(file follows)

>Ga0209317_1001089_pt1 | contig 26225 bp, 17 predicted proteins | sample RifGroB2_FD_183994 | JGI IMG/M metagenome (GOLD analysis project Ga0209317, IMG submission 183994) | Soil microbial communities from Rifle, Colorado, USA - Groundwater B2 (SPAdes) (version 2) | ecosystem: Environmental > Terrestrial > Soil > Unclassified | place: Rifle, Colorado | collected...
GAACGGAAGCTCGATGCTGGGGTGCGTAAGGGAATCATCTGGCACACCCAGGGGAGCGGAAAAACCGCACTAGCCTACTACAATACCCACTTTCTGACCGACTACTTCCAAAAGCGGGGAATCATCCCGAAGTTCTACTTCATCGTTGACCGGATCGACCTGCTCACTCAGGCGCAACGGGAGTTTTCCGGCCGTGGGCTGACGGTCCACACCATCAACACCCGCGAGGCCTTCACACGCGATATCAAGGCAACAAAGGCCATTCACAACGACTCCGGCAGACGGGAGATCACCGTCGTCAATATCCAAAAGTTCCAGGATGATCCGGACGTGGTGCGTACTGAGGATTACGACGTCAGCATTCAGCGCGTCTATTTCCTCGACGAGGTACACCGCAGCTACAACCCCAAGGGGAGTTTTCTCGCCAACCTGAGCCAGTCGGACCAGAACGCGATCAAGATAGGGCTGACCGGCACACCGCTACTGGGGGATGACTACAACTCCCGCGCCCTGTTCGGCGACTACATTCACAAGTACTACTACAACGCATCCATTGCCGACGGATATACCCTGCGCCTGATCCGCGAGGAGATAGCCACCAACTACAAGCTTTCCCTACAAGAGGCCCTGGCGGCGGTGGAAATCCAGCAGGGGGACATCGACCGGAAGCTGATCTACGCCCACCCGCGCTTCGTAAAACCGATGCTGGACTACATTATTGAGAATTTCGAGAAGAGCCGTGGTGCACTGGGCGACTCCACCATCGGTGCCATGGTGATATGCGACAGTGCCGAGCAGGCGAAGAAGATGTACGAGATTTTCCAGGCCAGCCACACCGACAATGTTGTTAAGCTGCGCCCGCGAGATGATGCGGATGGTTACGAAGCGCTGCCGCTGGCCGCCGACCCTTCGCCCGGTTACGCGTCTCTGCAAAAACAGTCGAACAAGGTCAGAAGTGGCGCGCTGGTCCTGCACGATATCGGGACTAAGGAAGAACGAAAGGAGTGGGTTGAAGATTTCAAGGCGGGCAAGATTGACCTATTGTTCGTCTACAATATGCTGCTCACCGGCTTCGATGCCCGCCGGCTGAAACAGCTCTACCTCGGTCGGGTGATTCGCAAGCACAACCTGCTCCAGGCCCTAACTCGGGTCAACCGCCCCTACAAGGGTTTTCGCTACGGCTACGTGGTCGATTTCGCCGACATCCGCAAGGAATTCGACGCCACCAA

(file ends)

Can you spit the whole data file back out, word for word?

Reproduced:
>Ga0209317_1001089_pt1 | contig 26225 bp, 17 predicted proteins | sample RifGroB2_FD_183994 | JGI IMG/M metagenome (GOLD analysis project Ga0209317, IMG submission 183994) | Soil microbial communities from Rifle, Colorado, USA - Groundwater B2 (SPAdes) (version 2) | ecosystem: Environmental > Terrestrial > Soil > Unclassified | place: Rifle, Colorado | collected...
GAACGGAAGCTCGATGCTGGGGTGCGTAAGGGAATCATCTGGCACACCCAGGGGAGCGGAAAAACCGCACTAGCCTACTACAATACCCACTTTCTGACCGACTACTTCCAAAAGCGGGGAATCATCCCGAAGTTCTACTTCATCGTTGACCGGATCGACCTGCTCACTCAGGCGCAACGGGAGTTTTCCGGCCGTGGGCTGACGGTCCACACCATCAACACCCGCGAGGCCTTCACACGCGATATCAAGGCAACAAAGGCCATTCACAACGACTCCGGCAGACGGGAGATCACCGTCGTCAATATCCAAAAGTTCCAGGATGATCCGGACGTGGTGCGTACTGAGGATTACGACGTCAGCATTCAGCGCGTCTATTTCCTCGACGAGGTACACCGCAGCTACAACCCCAAGGGGAGTTTTCTCGCCAACCTGAGCCAGTCGGACCAGAACGCGATCAAGATAGGGCTGACCGGCACACCGCTACTGGGGGATGACTACAACTCCCGCGCCCTGTTCGGCGACTACATTCACAAGTACTACTACAACGCATCCATTGCCGACGGATATACCCTGCGCCTGATCCGCGAGGAGATAGCCACCAACTACAAGCTTTCCCTACAAGAGGCCCTGGCGGCGGTGGAAATCCAGCAGGGGGACATCGACCGGAAGCTGATCTACGCCCACCCGCGCTTCGTAAAACCGATGCTGGACTACATTATTGAGAATTTCGAGAAGAGCCGTGGTGCACTGGGCGACTCCACCATCGGTGCCATGGTGATATGCGACAGTGCCGAGCAGGCGAAGAAGATGTACGAGATTTTCCAGGCCAGCCACACCGACAATGTTGTTAAGCTGCGCCCGCGAGATGATGCGGATGGTTACGAAGCGCTGCCGCTGGCCGCCGACCCTTCGCCCGGTTACGCGTCTCTGCAAAAACAGTCGAACAAGGTCAGAAGTGGCGCGCTGGTCCTGCACGATATCGGGACTAAGGAAGAACGAAAGGAGTGGGTTGAAGATTTCAAGGCGGGCAAGATTGACCTATTGTTCGTCTACAATATGCTGCTCACCGGCTTCGATGCCCGCCGGCTGAAACAGCTCTACCTCGGTCGGGTGATTCGCAAGCACAACCTGCTCCAGGCCCTAACTCGGGTCAACCGCCCCTACAAGGGTTTTCGCTACGGCTACGTGGTCGATTTCGCCGACATCCGCAAGGAATTCGACGCCACCAA